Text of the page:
Govt Official Urges Mental Health Checks Amidst Pandemic
Published: February 8, 2021 at 7:17 am
The pandemic has put on a lot of mental stress on members of society.
In addition to active case-finding and negotiating to ensure delivery of vaccines, the head of the Kingdom’s Mental Health Department said that it is imperative for members of the public to check in on their mental health in addition to the physical.
According the DMH Director-General Dr. Panpimol Wipulakorn, the initial onset of the pandemic had already subjected people to extreme stress and anxiety due to loss of employment and the risk of infection from COVID-19.
She then added the second wave that began in December in Samut Sakhon had increased those feelings among the members of the public. Dr. Panpimol said that a study they had undertaken involving people in various areas found that the more severe the infection in their locale is, the greater the magnitude of the mental health problems.
Dr. Panpimol said that people living in the maximum control zones, or Red Zones, are living in stress because of the possible risk of getting infected by the COVID-19. They are also concerned about the effectiveness of virus control measures, a concern they share with people in the Orange and Yellow zones.
People are also stressed and anxious that they might lose their jobs, and that the government should implement more effective containment measures to prevent that.
Among COVID-19 patients, Dr. Panpimol said that these people are anxious about possibly passing on the disease to their family members and close associates. Another source of stress is that they might inadvertently pass on the virus to the people manning the quarantine facilities.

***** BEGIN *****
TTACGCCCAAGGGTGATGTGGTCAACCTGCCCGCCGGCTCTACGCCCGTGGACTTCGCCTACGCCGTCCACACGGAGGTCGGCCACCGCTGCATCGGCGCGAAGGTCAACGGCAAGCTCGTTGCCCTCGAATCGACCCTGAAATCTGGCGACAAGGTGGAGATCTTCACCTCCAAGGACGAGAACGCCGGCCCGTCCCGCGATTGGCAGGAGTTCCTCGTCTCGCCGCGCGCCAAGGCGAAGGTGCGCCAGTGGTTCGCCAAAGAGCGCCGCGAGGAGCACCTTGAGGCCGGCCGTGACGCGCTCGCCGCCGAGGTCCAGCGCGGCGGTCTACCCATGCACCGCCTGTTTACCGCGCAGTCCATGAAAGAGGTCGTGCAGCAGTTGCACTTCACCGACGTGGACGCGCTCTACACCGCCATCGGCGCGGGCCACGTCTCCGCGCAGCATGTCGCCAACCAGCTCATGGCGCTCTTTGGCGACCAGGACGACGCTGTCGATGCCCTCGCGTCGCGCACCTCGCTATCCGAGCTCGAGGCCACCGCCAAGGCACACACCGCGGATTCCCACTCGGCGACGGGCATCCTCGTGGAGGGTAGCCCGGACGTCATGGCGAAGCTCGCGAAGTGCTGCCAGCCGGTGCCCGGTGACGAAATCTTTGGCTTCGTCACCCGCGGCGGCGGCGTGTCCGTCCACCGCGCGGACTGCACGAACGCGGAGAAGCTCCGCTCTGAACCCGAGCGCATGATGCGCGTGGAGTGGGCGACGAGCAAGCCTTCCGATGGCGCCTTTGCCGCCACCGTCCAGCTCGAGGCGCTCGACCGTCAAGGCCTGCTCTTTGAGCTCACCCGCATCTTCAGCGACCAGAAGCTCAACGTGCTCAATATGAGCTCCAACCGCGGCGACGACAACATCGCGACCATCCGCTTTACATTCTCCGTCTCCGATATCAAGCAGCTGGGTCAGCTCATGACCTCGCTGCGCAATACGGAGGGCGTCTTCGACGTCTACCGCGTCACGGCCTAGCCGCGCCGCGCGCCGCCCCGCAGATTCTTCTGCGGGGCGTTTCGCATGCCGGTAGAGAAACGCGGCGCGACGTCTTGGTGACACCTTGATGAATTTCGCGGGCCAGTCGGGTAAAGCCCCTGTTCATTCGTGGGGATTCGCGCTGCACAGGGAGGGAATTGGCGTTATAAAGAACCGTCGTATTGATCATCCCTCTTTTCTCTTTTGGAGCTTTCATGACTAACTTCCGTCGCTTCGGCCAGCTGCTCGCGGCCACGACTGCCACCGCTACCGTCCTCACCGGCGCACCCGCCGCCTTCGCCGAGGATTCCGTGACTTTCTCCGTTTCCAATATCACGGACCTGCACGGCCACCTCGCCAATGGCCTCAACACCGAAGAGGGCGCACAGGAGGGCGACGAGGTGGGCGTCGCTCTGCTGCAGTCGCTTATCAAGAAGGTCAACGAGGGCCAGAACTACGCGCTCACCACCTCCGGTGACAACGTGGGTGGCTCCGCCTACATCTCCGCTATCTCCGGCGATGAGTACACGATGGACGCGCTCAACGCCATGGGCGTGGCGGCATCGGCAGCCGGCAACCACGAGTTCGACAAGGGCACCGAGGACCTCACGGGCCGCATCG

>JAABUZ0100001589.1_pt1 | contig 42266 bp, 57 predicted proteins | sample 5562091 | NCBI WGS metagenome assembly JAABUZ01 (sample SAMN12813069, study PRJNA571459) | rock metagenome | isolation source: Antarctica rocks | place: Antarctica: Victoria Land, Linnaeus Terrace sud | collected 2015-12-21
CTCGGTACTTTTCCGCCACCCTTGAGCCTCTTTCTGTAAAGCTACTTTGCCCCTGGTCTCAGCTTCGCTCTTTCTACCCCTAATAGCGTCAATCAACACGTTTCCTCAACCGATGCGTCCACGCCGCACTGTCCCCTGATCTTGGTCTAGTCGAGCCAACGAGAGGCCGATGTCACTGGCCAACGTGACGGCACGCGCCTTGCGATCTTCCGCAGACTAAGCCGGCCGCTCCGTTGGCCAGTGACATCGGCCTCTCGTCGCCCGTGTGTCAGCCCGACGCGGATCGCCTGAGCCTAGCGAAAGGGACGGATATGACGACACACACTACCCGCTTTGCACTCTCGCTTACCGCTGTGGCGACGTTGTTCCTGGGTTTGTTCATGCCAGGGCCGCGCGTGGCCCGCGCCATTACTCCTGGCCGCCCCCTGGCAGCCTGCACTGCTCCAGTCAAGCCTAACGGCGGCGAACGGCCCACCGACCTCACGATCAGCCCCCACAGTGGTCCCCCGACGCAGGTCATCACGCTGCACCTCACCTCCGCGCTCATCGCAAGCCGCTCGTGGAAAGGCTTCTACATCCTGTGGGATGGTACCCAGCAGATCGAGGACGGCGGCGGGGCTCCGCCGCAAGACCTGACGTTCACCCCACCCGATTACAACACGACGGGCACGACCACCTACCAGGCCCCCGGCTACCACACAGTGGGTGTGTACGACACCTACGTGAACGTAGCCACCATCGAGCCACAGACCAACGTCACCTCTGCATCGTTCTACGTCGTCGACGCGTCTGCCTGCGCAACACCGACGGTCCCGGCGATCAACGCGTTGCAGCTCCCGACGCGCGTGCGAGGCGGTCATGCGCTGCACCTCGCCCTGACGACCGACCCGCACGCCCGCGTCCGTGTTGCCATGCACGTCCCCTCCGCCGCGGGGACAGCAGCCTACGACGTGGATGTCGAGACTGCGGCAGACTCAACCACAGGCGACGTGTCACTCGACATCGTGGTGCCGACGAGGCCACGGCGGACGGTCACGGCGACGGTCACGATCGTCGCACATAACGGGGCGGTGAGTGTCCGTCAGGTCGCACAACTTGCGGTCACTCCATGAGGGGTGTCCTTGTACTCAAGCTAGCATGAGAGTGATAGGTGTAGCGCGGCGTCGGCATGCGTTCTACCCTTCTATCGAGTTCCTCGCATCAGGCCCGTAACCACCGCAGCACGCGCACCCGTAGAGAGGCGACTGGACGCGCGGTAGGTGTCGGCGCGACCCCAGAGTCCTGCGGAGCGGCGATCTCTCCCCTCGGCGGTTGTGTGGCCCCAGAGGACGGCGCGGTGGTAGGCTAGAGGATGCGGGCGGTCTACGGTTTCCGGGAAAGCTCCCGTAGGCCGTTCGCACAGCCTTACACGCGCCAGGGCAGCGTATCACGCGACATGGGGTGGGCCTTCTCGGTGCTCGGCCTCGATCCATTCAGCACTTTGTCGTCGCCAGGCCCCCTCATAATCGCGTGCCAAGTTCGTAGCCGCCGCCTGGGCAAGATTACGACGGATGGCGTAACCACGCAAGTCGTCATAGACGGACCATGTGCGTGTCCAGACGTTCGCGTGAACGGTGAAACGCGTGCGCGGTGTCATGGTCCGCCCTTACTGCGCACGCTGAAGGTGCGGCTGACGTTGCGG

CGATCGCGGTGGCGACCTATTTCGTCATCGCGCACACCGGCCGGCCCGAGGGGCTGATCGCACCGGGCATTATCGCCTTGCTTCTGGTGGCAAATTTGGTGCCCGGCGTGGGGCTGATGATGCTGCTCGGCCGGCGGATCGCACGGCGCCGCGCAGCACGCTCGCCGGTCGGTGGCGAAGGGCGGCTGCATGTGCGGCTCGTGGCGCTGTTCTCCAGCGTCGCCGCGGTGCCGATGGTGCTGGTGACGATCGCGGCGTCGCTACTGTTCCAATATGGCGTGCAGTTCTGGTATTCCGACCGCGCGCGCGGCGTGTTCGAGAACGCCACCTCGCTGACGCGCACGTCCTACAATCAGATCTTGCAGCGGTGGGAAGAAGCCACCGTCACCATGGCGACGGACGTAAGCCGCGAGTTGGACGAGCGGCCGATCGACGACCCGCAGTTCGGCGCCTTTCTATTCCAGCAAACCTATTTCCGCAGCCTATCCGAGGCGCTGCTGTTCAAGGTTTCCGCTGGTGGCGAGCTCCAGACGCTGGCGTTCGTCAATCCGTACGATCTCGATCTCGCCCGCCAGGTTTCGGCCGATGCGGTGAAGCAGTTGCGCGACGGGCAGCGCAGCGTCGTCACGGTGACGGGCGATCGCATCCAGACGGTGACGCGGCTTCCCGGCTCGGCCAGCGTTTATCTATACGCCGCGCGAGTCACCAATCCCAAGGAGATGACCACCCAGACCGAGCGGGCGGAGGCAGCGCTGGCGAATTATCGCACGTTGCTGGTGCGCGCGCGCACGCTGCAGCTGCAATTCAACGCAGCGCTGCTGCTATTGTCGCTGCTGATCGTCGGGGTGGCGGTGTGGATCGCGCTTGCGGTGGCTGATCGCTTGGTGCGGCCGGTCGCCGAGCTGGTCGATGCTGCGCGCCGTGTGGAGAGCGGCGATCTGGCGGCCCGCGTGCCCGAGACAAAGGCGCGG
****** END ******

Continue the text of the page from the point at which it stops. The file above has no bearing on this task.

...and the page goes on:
The DMH chief said that they will be giving special attention to this particular group of people, including patients in state quarantine as well as people who are waiting for the results of their COVID-19 tests. She said that the amount of mental stress on these people are higher.
Dr. Panpimol also called on people to minimize the amount of news that they consume, as reading news, especially those about the pandemic, can cause a lot of stress.
With the second wave still ongoing, the government is poised to start its vaccination program by the third week of this month or when the initial batch of 50,000 doses from the Swedish/British company AstraZeneca arrives.
However, the status of the second batch is currently under doubt after the European Union announced measures that effectively forced pharma companies based in its member countries to prioritize the bloc’s orders before they can import to other clients.
AstraZeneca assured the government of Thailand that it can deliver the much-needed supplies of the COVID-19 vaccine, and that it will be shipping the next batch doses from its Asian manufacturing facilities instead of importing them from Italy, which is a member of the EU.
In response to this development, the head of the Center of Excellence in Clinical Virology at Chulalongkorn University urged the government to also diversify its vaccine sources.
Dr. Yong Poovorawan said that the Kingdom should also consider sourcing vaccines produced by Chinese and Russian pharmaceutical companies.